Any truly memorable trip starts with a disaster. That's what was running through my mind as I stood panting in Heathrow Airport, two minutes late for the connection my wife, Sally, and I had hoped to catch to Inverness, glowering at the supercilious smile of the British Airways agent who had just told me—a barefaced lie, by the way—that the plane had already left the gate. It would be five hours before the next flight. She had this attitude that nothing was anyone's fault. Flight delayed an hour from Boston? Are you sure? No one to help with your transfer? Well, it's Sunday, you know. No buses? How peculiar. A quarter-mile line at the security gate? Bad luck. Why don't you pop up to our lounge and pass the time by enjoying a spot of tea?
Which is how my tee time at Royal Dornoch came and went. If I'd been smart, of course, I'd have gotten us to Dornoch two days early, as our friends Charlie and Barret Sawyer of Cambridge, Mass., and Kim and Susan (Q) Montgomery from Middlebury, Vt., had done. They had flown into Glasgow and traveled to Dornoch by rail, getting in an additional round on that magnificent course. Other friends, Jim and Marcia Hooper from Dover, Mass., had been in Ireland before catching the Inverness flight that Sally and I had just missed. The eight of us had rented a barge, the Spirit of Loch Ness, for $2,600 per person and were going on a five-night, six-day trip on the Caledonia Canal, with an additional night at the Gleneagles resort. The package included six rounds of golf at some of the finest courses in central Scotland.
The barge trip was Charlie's idea. He had read about it in an airline magazine. Barge trips are popular on the rivers of Europe, but golfing in Scotland by barge is a fairly new concept. I'd never even heard of the Caledonia Canal, a 70-mile-long waterway that runs diagonally through Scotland, connecting the west coast to east via lochs Dochfour, Ness, Oich and Lochy. The canal was completed in 1822.
The Royal Dornoch course is quite a bit older than that. Golf has been played there since 1616, and Tom Watson, a five-time British Open winner, once called it his favorite layout in Great Britain, a compliment that immediately upped greens fees, according to the locals, so that they now stand at £50. Before Watson's pronouncement, Royal Dornoch was something of a well-kept secret. It's not on the British Open circuit because of a dearth of hotels in the region. Dornoch was the birthplace of the prolific architect Donald Ross, who designed more than 300 courses in the U.S., including Pinehurst No. 2 and Seminole, incorporating Royal Dornoch's finest features—subtle contours, hidden bunkers and open approaches to the greens that encourage bump-and-run shots—into most of his designs.
I wanted at least to see this great course, if I couldn't play it, so after finally arriving at Inverness in mid-afternoon, I beseeched the cook of the Spirit of Loch Ness, the talented Annelise Bjornseth, to drive Sally and me up. Though the course was an hour away, she did so with a smile. It was a beautiful afternoon, and with little trouble we found four of our fellow bargers on the 15th hole and walked along as they finished their round. Surrounded on three sides by the deep blue of Dornoch Firth, the course lived up to its billing and ended up being everyone's favorite.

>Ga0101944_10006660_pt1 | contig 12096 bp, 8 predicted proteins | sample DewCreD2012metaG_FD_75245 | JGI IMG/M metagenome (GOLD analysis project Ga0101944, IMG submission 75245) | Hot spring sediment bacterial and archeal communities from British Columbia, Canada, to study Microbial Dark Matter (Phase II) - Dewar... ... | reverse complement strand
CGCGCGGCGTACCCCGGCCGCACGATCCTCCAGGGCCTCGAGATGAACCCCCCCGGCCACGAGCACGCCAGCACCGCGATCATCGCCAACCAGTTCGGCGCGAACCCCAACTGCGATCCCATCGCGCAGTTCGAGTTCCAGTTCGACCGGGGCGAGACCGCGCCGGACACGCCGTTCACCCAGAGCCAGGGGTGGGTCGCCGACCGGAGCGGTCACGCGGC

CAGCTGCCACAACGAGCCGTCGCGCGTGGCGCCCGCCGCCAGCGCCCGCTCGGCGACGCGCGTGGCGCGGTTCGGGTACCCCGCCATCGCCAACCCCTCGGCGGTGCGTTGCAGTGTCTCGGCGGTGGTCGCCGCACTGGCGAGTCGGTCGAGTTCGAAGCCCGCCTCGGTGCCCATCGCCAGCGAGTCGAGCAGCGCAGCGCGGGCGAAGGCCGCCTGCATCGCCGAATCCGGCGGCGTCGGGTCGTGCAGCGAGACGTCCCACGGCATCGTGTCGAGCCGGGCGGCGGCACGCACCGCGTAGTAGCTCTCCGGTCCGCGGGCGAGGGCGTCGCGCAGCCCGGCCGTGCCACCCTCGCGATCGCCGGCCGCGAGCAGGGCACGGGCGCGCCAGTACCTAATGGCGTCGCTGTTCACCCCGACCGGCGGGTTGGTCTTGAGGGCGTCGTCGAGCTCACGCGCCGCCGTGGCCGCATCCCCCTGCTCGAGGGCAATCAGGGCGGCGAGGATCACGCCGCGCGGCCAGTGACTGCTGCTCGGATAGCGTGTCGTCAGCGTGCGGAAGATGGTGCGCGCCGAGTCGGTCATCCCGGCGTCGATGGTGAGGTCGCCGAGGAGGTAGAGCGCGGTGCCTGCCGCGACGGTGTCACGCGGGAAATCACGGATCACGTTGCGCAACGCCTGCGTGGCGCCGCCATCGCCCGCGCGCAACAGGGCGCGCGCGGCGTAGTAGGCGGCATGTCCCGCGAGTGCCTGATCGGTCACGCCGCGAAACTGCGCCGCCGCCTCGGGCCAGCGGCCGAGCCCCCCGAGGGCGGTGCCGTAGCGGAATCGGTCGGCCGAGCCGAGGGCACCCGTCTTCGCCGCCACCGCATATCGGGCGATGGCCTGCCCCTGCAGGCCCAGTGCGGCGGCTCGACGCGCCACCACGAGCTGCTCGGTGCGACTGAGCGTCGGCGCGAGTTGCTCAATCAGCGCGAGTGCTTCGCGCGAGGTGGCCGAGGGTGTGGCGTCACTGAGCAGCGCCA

Afterward we were driven back to settle into our rooms on the barge, our home for the next five nights. We wouldn't have to pack and unpack every day and constantly check in and out. The barge was our mobile hotel, and a van would drive us to the course each day. Built in the Netherlands in 1930, the barge had been used for transporting timber, peat and coal before being converted into a passenger vessel in 1987. One hundred and five feet long and 18 feet wide, the Spirit of Loch Ness felt more like a small inn than a boat, with a capacious galley, small bar, dining area, den and four guest cabins belowdecks, each with its own shower.
We awoke in the morning to the sight of an old man in a Sherlock Holmes hat and tweed jacket giving a fishing lesson to his grandson on the canal. We were told that the canal, which is 15 to 20 feet deep, holds northern pike as large as 30 pounds, as well as brown and rainbow trout. For some reason I had pictured the canal as straight and devoid of wildlife, when in fact it is gently curved, like a river, and has Scotch pines growing along its banks. The canal rises 106 feet from beginning to end by virtue of a system of 13 locks. Each series of locks is overseen by a gatekeeper, and each gatekeeper's cottage has a meticulously tended flower garden, the best of which is awarded a prize each year. In short, it is a lovely stretch of navigable water.
Six of us were scheduled to play the Carnegie Club at Skibo Castle at noon, while the two nongolfers—Barret and Q—made plans to go for a bike ride. Only four miles from Royal Dornoch, Skibo, as the course is called, was a nine-hole layout when it was built in 1898 by American industrialist Andrew Carnegie. The Carnegie family allowed the course to grow out after World War II, and it wasn't until 1995 that architect Donald Steel refurbished and expanded the course, turning it into a world-class 18 holes. The Carnegie Club hosted a Shell's Wonderful World of Golf match between Fred Couples and Greg Norman last July, when the wind was gusting to 40 mph, and Couples outlasted Norman 76-78 over the 6,671-yard, par-71 layout.
Even without a big breeze, I lost at least eight balls during our round and nearly broke my ankle in the thigh-high rough by stepping in a rabbit warren. I also backed into a gorse bush, which had thorns like spiny sea urchins'. This was survival golf. As we walked up the 18th fairway, one of the few that I had hit all day, my caddie, John Bray, showed me a pocketful of balls he'd found while stomping around the heather after my errant drives.
"Are you sure none of those are mine?" I asked.